There, as well as in many other Indian systems , such extraordinary abilities are not seen as central, though. On the contrary, they are often regarded as hindrances to experiencing the world including ourselves as it really is e. Because the achievements of previous lives karma also play an important role, one would expect some evidence for such siddhis in a randomly selected sample because any sample can be expected to contain people who either practice yoga now or have practiced it in their former lives. However, the general hypothesis would be that the more advanced yoga practitioners are especially in respect to their concentrative meditation practice , the more likely extraordinary abilities are to arise.
There are only a few studies that directly examined the extraordinary cognition hypothesis but its examination makes much more sense if one could show that the postulated effects exist at all. This more basic hypothesis has been researched for more than a century in Western psychology e.
The topic has never made it into mainstream psychology although there is a long tradition of research on the respective phenomena, often termed psi effects, following a suggestion by Thouless and Wiesner As far as psi phenomena such as telepathy, clairvoyance, precognition, and psychokinesis are concerned, a minority of researchers established their connection to an Indian background a long time ago e.
Notable exceptions are researchers including quite a few nonpsychologists working on a revival of ancient Indian psychology e. Research on psi phenomena parapsychology and psychic phenomena are used as synonyms here has produced a huge body of results that were collected largely in carefully controlled trials e.
However, almost all of these studies were not concerned with the impact of yoga practice or meditation, and quite often had undergraduates and not advanced practitioners of yoga as participants.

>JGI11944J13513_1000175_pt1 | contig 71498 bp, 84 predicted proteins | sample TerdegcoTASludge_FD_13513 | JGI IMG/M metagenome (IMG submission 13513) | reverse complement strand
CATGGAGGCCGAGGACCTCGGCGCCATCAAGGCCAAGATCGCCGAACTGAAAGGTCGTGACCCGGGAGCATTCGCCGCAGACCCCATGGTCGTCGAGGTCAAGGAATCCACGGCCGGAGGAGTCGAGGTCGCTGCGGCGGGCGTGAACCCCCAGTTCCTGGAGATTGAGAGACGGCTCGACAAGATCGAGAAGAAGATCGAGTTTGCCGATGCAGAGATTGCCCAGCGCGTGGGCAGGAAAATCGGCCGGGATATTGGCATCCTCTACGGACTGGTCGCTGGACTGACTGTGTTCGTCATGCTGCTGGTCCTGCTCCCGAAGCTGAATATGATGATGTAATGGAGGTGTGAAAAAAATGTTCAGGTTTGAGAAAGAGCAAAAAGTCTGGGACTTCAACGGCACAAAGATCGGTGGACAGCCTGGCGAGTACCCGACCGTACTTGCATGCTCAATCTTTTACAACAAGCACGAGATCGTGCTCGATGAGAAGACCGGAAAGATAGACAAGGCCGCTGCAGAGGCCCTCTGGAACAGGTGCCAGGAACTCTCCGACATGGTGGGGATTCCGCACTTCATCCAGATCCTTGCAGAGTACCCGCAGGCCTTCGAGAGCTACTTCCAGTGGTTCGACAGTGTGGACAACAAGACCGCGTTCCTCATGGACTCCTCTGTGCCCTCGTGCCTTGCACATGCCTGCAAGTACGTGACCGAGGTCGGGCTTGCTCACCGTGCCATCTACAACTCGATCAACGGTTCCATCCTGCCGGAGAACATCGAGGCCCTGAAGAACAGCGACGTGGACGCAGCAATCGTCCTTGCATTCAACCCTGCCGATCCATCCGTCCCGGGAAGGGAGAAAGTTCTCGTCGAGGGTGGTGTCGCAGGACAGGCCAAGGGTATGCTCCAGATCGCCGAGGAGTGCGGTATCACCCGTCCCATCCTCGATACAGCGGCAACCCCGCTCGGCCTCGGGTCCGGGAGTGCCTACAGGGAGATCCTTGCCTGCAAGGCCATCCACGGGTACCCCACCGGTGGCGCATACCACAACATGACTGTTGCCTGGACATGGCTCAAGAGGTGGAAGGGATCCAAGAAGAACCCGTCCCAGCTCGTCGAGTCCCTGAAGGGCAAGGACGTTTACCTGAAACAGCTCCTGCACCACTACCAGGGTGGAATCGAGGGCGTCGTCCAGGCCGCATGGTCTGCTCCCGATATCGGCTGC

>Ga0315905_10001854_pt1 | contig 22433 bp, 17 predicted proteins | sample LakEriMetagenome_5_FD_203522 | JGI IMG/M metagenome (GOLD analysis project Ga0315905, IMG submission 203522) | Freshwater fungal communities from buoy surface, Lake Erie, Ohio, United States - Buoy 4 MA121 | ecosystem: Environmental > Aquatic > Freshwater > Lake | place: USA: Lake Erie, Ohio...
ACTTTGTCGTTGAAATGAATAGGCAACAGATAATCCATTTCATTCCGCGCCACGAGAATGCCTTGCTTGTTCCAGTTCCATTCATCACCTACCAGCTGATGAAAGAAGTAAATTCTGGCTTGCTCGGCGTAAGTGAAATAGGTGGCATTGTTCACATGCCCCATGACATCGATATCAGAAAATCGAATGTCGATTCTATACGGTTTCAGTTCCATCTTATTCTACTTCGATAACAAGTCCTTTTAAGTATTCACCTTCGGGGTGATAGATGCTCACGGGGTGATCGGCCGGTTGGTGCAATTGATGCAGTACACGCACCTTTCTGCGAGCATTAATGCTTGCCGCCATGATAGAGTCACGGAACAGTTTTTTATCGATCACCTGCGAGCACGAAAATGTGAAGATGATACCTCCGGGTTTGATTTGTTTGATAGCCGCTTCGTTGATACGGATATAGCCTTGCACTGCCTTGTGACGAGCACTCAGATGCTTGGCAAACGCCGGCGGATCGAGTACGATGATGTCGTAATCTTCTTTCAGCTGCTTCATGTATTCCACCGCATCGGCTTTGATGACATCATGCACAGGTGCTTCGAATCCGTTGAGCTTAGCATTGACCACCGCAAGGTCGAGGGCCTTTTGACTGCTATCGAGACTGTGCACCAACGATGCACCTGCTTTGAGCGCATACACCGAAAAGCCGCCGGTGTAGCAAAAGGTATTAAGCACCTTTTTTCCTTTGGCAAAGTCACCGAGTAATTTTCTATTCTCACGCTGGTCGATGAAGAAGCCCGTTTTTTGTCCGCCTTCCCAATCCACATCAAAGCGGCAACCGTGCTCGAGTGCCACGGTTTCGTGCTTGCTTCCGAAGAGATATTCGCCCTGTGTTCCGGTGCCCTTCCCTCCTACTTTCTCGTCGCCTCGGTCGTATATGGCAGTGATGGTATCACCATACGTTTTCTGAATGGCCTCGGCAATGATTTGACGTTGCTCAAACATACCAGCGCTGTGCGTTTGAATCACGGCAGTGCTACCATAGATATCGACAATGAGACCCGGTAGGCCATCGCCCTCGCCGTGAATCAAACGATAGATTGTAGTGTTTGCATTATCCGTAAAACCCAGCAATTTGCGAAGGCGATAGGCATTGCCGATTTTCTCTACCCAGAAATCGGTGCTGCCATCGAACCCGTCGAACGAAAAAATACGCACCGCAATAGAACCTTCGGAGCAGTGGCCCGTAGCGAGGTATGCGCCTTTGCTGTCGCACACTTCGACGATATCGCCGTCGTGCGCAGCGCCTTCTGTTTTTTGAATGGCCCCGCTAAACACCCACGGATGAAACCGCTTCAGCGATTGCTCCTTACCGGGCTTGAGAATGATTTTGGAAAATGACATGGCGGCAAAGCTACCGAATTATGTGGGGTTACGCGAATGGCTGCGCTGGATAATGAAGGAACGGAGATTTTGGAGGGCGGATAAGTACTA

Your true self, Vedanta and modern psychology
We cannot provide a comprehensive overview of all these research results, old and new, for want of space see Radin, , ; Rao, , for such overviews, and May, , ; Targ, ; Radin, , p. Results in meta-analyses on psi phenomena, divided up into four areas of research: telepathy receiving information from somebody distant in space , clairvoyance perceiving events at a distance in space , precognition receiving information about future events , and psychokinesis influencing physical objects or physical and physiological processes by one's conscious intention.
Effect sizes can be interpreted as standard deviation units and are rounded to two decimals unless the first two decimals are zero. Is this small but stable overall effect consistent with the predictions of Samkhya-Yoga and other Indian systems? We think that it could be interpreted in this way. One should keep in mind that Samkhya-Yoga mainly predicts the possibility of the arising of siddhis or extraordinary abilities for practitioners of yoga and meditation only after a period of intense practice, whereas studies conducted in psi research usually were done with inexperienced participants inexperienced both in psi research and meditation , for whom one would not expect much of an effect.